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What is the best piece of tech your people are using right now? How about the worst? Most likely, as you scroll through your mental files of recent team successes and pain-points, the tools that stand out are not those with flashy functionality but the ones enabling people to shine.

Don’t get me wrong, the functionality of tech matters hugely, but it matters in direct relation to the functionality of people and the teams they make up. Those bells and whistles of a new app are only valuable if they empower users to realise their potential. Once again, how you think makes a difference. In this case, how you think about the relationship between tech and people – between IT and HR – is crucial.

While collaborating on a recent project, a colleague in the IT industry told me that, “IT has long been forced to focus on the provision, rather than the consumption, of IT services.” In short, IT now needs to focus on humanity. Might an opposite but equal shift in thinking be needed in human resources? In our ever more virtual world of work, should HR focus more on tech? Again, my suggestion is that we answer ‘yes’, but that the focus is not just on tech but rather on how tech relates to and empowers people.

In a recent Philosophy at Work report, we offered the below three questions to help professionals of all disciplines think well about how new tech is adopted. I share them here in the hope that they will also help you reflect on how you think about tech in your work. 

1. What are the specific frictions I am observing in our teams?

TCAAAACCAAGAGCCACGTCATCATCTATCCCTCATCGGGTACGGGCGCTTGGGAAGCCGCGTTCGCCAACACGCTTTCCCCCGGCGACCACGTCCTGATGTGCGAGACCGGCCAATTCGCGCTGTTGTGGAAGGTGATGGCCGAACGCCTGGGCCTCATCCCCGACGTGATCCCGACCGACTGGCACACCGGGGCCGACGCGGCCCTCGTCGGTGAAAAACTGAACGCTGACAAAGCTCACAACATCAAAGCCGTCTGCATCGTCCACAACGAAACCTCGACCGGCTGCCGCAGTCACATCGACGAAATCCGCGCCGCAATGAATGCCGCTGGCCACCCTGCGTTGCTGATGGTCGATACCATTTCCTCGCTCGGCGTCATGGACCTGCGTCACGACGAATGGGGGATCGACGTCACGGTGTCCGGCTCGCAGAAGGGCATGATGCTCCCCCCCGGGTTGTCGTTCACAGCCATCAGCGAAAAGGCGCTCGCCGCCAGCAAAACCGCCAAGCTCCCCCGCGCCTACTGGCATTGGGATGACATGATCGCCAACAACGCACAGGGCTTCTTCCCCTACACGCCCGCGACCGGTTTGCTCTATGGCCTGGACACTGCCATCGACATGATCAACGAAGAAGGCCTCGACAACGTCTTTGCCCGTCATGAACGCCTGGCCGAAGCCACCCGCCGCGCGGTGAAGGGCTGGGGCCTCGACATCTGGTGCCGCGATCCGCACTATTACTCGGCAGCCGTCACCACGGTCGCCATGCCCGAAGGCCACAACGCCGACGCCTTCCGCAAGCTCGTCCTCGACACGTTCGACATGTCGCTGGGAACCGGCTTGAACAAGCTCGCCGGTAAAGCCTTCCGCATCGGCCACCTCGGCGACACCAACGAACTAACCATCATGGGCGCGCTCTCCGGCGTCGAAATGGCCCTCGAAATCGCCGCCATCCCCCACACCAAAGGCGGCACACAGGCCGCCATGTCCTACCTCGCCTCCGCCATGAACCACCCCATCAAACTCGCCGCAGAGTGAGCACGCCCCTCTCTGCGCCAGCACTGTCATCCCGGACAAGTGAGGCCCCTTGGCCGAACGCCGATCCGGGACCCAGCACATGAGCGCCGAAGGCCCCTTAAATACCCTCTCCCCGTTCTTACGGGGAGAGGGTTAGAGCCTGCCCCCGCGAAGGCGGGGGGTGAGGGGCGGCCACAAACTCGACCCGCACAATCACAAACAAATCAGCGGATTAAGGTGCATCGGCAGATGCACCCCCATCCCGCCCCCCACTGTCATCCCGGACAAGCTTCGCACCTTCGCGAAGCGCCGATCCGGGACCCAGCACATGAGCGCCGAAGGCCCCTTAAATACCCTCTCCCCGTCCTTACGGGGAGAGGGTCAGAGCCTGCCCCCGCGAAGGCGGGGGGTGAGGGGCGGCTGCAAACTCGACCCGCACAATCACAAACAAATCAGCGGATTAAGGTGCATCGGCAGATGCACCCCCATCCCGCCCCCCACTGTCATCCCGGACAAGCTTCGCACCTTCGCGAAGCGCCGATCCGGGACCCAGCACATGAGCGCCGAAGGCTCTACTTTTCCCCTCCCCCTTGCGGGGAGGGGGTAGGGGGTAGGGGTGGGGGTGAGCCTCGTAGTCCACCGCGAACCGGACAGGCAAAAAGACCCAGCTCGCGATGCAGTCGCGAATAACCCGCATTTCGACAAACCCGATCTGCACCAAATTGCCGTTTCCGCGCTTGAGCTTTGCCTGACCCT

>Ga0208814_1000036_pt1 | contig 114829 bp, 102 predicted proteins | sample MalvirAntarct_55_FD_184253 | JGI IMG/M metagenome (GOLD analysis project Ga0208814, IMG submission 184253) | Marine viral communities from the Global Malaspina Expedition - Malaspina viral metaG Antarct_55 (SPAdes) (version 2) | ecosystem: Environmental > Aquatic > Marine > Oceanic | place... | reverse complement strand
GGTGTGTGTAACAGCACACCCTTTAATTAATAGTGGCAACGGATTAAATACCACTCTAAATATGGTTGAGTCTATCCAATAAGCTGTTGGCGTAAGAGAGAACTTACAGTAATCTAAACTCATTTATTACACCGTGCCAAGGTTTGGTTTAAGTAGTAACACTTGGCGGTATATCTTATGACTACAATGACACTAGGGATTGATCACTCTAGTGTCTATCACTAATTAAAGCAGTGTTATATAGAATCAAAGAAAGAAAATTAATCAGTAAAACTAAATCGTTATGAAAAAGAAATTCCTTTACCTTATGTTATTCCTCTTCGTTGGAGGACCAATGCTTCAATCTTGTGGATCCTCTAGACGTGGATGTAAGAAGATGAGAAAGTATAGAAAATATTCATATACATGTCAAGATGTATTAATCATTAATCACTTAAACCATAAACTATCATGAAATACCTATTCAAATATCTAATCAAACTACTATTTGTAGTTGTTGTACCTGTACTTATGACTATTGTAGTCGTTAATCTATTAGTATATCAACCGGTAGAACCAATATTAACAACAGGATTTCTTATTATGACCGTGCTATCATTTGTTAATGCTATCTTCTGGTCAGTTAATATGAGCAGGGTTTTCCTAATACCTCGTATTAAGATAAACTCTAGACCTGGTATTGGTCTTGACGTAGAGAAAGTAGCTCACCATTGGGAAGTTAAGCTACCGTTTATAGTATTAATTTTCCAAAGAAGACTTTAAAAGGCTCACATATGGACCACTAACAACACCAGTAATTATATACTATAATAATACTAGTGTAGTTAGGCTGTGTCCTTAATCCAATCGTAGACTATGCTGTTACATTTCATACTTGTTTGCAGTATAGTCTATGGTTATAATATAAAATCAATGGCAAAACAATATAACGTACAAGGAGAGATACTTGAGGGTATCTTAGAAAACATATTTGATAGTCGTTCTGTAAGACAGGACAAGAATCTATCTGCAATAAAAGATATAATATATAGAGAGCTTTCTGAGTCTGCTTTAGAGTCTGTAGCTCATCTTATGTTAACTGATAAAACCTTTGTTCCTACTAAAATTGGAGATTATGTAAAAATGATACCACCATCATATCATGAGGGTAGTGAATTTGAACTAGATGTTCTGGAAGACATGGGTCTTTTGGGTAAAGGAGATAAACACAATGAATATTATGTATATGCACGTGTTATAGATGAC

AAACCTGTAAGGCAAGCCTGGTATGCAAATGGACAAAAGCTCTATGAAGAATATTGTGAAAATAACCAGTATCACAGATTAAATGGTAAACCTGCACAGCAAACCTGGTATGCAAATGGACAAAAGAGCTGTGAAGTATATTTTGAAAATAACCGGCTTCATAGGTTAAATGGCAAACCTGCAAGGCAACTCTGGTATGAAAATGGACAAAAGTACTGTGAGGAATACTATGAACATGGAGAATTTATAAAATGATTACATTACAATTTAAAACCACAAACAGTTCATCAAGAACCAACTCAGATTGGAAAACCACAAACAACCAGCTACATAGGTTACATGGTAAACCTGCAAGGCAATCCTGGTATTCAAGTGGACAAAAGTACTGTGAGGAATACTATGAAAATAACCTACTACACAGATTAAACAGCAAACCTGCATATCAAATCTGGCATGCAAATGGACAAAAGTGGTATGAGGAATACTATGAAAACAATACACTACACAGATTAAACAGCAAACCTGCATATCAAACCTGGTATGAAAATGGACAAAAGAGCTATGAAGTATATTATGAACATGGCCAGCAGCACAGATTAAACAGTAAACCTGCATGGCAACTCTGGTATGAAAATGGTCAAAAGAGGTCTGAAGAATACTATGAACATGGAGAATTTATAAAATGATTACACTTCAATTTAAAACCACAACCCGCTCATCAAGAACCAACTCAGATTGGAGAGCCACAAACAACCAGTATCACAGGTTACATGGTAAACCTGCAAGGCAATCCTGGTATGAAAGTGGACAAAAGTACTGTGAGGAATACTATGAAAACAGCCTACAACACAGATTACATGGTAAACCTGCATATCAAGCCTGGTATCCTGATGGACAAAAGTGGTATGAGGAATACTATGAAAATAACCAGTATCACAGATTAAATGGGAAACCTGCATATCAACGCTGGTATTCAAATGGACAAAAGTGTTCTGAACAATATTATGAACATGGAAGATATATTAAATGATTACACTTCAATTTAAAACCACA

When problems with tech arise, we tend to make blanket statements such as “important feedback from customers get missed” or “it’s not clear who is supposed to be doing what on deliverables.” To find a tech solution that puts people first, try to be as specific as possible. For example, see if you can turn “important inputs from customers get missed” into “I know that we track all of our reported bugs in JIRA, but these all happen on a case-by-case basis for engineering to fix. As a member of the customer success team, it would be really helpful to get more insight into what issues and bugs are being reported overall so that I can be more proactive with my customers.” Now you have a specific problem to fix, not a Goliath to slay.

2. Are we excited about this technology because it is new and “advanced”, or do we actually think that it will seriously benefit our team?
Blame our hunter-gatherer origins, but we are predisposed to get excited about shiny new stimuli when they enter our field of vision. When learning about a new technology, try to ignore the appealing graphic design and punchy marketing materials, and instead be intentional in understanding what exactly your broader organization would use it for. In industry terms, identify the specific use cases for this technology, and see if they lend themselves to the work your team is already doing. If you see a mismatch between the two, this piece of technology may not be for you.

3. If I choose this tool, will I be able to turn at least a few members of my team into evangelists?
Enterprise software is no small expense, and if your team decides to take a plunge with a new tool, you’ll need to make sure that the hefty licensing fees are worth it. The fastest way for a tool to fail is for no one to use it, and the fastest way for it to succeed is for it to be rapidly and enthusiastically adopted. If you know that there are members of your team who are excited about this tool and willing to share its benefits with everyone else, you are likely to see enthusiastic adoption.

Dr. Brennan Jacoby, Philosopher and Founder – Philosophy at Work 

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